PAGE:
DOE’s Legacy Management Office oversees long-term surveillance and maintenance of cleaned-up U.S. nuclear weapons production and energy research sites. It manages activities like treating residual groundwater contamination and repairing aging landfills.
Currently, the Office oversees 100 sites and may manage some for centuries. Site numbers and costs are expected to grow.
The Office has not planned how it will
handle new cleanup work that is outside its expertise
assess and mitigate the effects of climate change on its sites
We recommended the Office develop procedures and plans in these areas to better protect people and the environment.
Erosion damage at a site in New Mexico that holds 2.1 million tons of radioactive residual material
What GAO Found
The environmental liability of the Department of Energy's (DOE) Office of Legacy Management (LM) was estimated at $7.35 billion in fiscal year 2019 and, according to LM officials, is expected to grow as LM acquires more sites (see figure for LM's current sites). Long-term surveillance and maintenance activities associated with radioactive and hazardous waste, such as treating residual groundwater contamination, account for about 40 percent of the costs. LM's environmental liability has generally remained stable over the past 5 years. As of September 2019, LM is scheduled to receive 52 additional sites by 2050, and officials expect LM's environmental liability to grow as a result. Officials said LM is taking steps to reduce its environmental liability at its current sites, such as exploring alternative approaches for reducing residual contamination.
LM officials identified challenges in providing long-term surveillance and maintenance of sites related to: (1) the performance of remedies that contain or reduce contamination, (2) environmental conditions, and (3) new regulatory requirements. LM is taking some actions to address these challenges. For example, at its Rocky Flats, Colorado, site, LM is repairing an aging landfill that was damaged by extreme rainfall events. However, LM has not yet planned for how to address challenges at some sites that may require new cleanup work that is not in the scope of LM's expertise and resources. By developing agreements and procedures with the entities that would be responsible for conducting this new cleanup work, LM can help mitigate risks to human health and the environment. In addition, LM has not made plans to assess the effects of climate change on its sites or to mitigate those effects, as called for in its strategic plan. By developing plans to assess the effect of climate change on its sites and to mitigate any significant impacts, LM could better ensure that its remedies will protect human health and the environment in the long term.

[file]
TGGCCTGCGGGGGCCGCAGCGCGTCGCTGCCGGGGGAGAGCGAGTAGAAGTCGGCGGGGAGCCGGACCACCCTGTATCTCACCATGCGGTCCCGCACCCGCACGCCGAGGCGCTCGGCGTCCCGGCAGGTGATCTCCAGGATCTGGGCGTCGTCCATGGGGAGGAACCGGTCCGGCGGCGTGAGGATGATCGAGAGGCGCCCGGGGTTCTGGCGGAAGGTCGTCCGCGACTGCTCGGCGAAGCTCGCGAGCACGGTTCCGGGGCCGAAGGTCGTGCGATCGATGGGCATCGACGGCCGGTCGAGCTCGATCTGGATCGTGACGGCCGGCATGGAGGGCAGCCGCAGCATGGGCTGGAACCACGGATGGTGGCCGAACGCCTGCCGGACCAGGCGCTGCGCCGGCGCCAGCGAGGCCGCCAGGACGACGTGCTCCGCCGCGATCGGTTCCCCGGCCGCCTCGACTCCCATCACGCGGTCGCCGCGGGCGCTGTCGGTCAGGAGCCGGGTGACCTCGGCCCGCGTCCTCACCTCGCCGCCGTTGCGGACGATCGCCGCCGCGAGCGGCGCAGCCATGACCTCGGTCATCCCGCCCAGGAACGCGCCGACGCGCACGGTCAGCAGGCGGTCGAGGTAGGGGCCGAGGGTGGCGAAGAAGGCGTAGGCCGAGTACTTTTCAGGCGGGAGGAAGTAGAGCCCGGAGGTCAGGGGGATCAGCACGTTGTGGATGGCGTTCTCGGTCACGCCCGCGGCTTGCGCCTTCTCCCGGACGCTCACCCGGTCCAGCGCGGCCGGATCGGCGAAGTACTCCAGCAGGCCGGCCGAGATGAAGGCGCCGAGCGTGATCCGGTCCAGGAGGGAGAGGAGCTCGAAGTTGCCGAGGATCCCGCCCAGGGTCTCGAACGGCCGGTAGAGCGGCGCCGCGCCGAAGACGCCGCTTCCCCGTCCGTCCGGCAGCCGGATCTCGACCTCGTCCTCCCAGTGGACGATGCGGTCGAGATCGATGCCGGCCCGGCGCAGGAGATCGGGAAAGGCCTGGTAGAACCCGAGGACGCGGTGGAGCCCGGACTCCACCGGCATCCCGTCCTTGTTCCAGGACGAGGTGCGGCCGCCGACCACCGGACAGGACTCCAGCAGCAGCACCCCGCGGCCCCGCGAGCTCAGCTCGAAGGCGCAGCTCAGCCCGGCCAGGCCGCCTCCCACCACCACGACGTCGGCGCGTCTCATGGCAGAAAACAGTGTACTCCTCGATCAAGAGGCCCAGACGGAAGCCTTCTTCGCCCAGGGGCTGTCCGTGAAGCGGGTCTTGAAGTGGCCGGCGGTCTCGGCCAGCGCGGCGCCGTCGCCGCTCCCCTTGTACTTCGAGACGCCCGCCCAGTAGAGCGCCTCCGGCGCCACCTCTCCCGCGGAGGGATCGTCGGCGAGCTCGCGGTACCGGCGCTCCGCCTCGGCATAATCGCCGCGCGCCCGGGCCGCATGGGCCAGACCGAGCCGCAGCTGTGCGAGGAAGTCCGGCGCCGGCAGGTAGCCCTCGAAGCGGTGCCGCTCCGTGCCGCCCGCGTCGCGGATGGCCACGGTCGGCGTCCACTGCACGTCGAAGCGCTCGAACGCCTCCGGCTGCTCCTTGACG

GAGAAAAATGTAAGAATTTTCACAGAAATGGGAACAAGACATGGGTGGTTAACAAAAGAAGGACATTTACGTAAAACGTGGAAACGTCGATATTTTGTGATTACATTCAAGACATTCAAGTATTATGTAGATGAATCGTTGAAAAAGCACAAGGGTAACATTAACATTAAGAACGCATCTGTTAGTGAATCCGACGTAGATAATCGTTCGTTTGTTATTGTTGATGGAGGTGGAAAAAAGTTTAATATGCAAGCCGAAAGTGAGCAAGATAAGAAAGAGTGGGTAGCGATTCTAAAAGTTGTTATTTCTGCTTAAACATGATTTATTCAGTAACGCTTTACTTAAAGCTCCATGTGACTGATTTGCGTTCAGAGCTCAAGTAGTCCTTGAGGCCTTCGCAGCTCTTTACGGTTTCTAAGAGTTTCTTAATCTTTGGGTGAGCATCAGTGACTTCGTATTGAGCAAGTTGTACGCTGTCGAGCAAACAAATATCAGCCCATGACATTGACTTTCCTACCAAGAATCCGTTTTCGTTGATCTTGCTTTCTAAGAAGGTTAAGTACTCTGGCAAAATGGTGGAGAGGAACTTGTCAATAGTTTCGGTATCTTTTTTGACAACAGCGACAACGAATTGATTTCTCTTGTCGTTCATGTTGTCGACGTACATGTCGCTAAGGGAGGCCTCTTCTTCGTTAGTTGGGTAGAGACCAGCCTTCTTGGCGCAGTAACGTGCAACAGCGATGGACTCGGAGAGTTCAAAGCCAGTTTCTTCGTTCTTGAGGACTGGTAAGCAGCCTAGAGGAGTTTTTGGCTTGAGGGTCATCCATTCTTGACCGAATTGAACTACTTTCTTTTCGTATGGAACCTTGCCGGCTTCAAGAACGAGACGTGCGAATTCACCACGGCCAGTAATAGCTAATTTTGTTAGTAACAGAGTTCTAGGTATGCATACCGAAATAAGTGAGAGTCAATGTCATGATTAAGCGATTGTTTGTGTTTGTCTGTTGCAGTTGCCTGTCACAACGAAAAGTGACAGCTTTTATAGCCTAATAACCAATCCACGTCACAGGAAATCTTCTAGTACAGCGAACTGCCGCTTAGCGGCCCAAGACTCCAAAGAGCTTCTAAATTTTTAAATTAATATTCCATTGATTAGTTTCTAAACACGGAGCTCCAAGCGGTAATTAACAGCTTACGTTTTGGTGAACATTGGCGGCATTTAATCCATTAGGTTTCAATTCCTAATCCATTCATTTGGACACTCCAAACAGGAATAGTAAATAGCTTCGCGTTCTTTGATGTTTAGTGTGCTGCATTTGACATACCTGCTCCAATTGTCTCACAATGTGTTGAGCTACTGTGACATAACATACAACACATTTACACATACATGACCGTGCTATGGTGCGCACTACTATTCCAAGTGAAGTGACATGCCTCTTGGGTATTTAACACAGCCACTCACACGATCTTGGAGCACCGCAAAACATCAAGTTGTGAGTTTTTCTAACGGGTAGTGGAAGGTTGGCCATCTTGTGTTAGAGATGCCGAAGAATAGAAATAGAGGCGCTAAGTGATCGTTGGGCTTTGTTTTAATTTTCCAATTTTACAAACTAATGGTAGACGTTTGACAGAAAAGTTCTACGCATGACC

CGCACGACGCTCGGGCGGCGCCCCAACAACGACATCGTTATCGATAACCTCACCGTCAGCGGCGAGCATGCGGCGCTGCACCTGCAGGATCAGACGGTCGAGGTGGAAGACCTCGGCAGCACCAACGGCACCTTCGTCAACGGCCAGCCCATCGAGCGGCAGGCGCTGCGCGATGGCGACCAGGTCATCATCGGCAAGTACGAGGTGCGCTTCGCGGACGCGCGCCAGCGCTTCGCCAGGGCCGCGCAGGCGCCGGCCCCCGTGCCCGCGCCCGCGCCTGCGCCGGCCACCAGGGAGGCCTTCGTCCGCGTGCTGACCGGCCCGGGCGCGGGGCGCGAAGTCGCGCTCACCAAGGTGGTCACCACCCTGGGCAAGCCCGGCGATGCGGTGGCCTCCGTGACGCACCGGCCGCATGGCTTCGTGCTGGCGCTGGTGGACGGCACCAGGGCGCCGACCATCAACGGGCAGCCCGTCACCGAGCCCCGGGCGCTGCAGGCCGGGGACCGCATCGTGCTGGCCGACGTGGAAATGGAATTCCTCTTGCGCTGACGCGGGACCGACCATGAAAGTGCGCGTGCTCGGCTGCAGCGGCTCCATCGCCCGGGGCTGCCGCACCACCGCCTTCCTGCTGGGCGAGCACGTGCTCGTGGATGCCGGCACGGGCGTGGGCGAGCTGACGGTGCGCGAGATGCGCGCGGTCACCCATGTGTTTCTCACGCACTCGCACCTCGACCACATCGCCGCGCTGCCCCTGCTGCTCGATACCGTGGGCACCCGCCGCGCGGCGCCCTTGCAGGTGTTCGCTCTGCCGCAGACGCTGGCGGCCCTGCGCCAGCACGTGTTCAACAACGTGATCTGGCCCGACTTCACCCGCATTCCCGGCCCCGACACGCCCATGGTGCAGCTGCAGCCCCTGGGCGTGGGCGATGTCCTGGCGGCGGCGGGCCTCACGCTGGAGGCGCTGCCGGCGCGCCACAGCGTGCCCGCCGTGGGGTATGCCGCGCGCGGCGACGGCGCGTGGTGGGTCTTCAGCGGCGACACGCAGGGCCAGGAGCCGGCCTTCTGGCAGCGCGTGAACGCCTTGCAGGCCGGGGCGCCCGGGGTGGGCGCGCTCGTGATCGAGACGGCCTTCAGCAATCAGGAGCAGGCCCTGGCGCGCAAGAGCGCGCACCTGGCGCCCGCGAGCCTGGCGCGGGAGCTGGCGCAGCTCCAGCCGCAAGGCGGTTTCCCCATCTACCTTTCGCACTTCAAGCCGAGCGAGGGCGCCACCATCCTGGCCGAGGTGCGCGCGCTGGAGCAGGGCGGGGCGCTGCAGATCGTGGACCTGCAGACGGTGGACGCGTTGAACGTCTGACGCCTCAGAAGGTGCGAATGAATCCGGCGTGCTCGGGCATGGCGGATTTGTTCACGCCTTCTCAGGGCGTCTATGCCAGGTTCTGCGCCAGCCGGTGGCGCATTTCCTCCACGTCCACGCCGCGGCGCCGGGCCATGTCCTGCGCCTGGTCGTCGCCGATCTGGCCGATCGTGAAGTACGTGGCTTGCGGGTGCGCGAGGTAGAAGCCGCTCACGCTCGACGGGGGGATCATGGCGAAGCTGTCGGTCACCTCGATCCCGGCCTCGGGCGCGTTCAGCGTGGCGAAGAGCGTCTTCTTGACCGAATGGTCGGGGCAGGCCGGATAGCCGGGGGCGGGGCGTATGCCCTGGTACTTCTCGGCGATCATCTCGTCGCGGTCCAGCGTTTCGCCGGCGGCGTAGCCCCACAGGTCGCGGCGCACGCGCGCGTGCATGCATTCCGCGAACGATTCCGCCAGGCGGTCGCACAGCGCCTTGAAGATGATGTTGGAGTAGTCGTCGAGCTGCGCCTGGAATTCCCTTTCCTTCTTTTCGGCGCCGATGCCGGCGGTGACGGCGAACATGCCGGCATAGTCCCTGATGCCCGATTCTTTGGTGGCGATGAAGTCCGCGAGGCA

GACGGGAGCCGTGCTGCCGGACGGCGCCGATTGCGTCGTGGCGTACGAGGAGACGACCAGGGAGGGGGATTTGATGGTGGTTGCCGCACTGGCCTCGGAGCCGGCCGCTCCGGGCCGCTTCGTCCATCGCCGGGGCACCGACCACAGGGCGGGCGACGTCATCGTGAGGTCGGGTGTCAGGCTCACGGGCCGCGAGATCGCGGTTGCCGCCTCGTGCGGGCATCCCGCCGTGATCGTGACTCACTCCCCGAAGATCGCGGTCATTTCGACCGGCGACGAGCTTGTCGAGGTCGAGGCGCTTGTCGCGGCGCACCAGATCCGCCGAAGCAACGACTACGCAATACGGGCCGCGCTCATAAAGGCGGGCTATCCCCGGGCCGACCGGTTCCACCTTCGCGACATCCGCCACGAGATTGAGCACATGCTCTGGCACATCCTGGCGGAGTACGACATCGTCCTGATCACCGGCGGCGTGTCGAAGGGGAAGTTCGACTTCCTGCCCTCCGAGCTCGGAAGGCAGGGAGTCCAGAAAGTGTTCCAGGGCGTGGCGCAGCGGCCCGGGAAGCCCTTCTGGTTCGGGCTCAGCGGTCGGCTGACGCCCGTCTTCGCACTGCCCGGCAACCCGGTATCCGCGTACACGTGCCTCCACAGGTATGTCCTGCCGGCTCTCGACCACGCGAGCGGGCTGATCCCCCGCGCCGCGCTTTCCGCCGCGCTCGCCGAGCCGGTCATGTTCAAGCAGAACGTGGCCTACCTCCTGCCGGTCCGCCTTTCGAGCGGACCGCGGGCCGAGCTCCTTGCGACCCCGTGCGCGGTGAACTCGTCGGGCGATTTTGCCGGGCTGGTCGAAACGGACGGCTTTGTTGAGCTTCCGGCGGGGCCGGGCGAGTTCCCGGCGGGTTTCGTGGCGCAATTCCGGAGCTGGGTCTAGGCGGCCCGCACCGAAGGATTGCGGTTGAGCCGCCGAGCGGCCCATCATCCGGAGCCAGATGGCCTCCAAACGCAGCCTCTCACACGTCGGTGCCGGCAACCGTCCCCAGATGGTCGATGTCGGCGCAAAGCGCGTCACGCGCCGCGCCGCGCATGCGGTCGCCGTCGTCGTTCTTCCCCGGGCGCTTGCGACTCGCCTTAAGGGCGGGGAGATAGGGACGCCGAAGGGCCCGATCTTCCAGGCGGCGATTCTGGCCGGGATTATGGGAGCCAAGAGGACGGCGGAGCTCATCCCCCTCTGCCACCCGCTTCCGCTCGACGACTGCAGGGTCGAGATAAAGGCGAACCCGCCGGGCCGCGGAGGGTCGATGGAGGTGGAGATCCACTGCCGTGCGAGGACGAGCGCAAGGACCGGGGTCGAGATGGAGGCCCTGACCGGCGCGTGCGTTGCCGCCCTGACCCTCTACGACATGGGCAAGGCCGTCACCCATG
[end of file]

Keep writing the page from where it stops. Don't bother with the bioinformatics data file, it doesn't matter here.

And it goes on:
Figure: Map of 100 Sites Managed by DOE Office of Legacy Management (as of September 2019)
Why GAO Did This Study
After over 70 years of nuclear weapons production and energy research at hundreds of sites across the country, DOE faces over $500 billion in environmental liabilities associated with cleanup of hazardous contamination and long-term management of these sites. LM is responsible for the portion of these liabilities associated with long-term management of sites after active cleanup has been completed. LM oversees 100 sites across the country. Depending on the sites' clean-up standards and intended reuse, LM will likely be managing some sites for centuries.
Senate Report 116-48 accompanying the National Defense Authorization Act for fiscal year 2020 includes a provision for GAO to review LM's operations, including the nature of its environmental liability. This report examines (1) LM's environmental liability, and (2) any challenges LM faces in managing its sites and how it is addressing those challenges. GAO analyzed data on LM's environmental liability; interviewed officials at LM headquarters and those responsible for the nine sites requiring the most intensive level of management; and reviewed relevant policies, procedures, and guidance.
GAO is making three recommendations, including that DOE develop agreements and procedures for circumstances that require new cleanup work and that it develop plans to assess and to mitigate the effects of climate change on its sites. DOE agreed with all three recommendations.
Recommendations for Executive Action
|Department of Energy||1. The Secretary of Energy should direct the Director of LM and the Assistant Secretary of the Office of Environmental Management to develop agreements and procedures for identifying and addressing circumstances at LM sites that require new cleanup work beyond the scope of LM's mission, capabilities, and resources. (Recommendation 1)|
|Department of Energy||2. The Secretary of Energy should direct the Director of LM to work with the Nuclear Regulatory Commission to develop agreements and procedures for identifying and addressing circumstances at LM sites that require new cleanup work beyond the scope of LM's mission, capabilities, and resources. (Recommendation 2)|
|Department of Energy||3. The Secretary of Energy should direct the Director of LM to, as called for in LM's strategic plan, develop plans to assess the effect of climate change on LM's sites and to mitigate any significant impacts. These plans should incorporate principles from GAO's Disaster Resilience Framework, as appropriate. (Recommendation 3)|